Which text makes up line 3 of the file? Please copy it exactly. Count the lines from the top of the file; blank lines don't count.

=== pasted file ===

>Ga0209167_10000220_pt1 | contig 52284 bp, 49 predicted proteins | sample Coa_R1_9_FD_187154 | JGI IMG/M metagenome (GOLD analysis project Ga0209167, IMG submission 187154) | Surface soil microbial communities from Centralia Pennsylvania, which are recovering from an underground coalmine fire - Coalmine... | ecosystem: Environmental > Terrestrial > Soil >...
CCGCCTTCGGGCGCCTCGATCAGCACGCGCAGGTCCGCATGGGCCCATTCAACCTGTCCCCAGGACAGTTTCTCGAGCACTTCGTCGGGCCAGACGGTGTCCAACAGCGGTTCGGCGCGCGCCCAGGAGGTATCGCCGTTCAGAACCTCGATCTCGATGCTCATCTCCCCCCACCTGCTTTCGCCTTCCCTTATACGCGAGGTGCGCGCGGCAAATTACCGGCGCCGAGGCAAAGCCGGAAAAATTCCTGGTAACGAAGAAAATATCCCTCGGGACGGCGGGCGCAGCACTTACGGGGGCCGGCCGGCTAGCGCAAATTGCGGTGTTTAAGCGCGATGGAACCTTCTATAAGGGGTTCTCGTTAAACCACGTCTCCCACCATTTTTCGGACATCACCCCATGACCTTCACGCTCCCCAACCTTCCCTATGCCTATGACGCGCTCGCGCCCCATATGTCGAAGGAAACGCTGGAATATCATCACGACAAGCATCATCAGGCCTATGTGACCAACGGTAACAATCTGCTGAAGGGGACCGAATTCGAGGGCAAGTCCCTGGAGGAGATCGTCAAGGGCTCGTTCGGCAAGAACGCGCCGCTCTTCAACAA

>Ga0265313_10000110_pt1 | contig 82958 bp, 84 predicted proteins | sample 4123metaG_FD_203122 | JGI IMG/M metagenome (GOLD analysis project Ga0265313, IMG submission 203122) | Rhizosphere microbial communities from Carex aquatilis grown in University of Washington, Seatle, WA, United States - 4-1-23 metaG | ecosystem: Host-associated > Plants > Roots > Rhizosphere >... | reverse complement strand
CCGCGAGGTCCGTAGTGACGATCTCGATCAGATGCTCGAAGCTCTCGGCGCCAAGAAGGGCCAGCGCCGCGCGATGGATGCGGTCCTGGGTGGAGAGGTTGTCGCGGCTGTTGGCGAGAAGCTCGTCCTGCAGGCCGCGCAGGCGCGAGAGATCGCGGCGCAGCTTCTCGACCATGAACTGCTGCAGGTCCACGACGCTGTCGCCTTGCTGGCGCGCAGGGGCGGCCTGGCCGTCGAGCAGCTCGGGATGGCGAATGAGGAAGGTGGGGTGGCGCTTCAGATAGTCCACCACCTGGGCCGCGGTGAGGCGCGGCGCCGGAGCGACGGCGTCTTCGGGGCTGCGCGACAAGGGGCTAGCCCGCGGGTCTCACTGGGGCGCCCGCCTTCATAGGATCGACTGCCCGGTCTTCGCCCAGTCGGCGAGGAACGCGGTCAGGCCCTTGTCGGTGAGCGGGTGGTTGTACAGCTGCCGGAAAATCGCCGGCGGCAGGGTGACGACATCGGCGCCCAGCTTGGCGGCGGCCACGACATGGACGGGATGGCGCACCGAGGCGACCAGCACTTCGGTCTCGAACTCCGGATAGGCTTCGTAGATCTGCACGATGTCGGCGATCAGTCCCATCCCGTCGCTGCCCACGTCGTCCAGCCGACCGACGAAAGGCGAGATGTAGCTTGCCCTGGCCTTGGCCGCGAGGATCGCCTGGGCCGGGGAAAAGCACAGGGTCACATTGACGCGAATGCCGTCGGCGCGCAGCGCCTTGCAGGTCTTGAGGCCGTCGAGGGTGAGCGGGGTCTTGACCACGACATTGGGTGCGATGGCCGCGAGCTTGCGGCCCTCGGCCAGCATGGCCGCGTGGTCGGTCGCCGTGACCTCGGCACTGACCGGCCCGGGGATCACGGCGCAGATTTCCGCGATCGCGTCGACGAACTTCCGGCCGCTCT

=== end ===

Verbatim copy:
>Ga0265313_10000110_pt1 | contig 82958 bp, 84 predicted proteins | sample 4123metaG_FD_203122 | JGI IMG/M metagenome (GOLD analysis project Ga0265313, IMG submission 203122) | Rhizosphere microbial communities from Carex aquatilis grown in University of Washington, Seatle, WA, United States - 4-1-23 metaG | ecosystem: Host-associated > Plants > Roots > Rhizosphere >... | reverse complement strand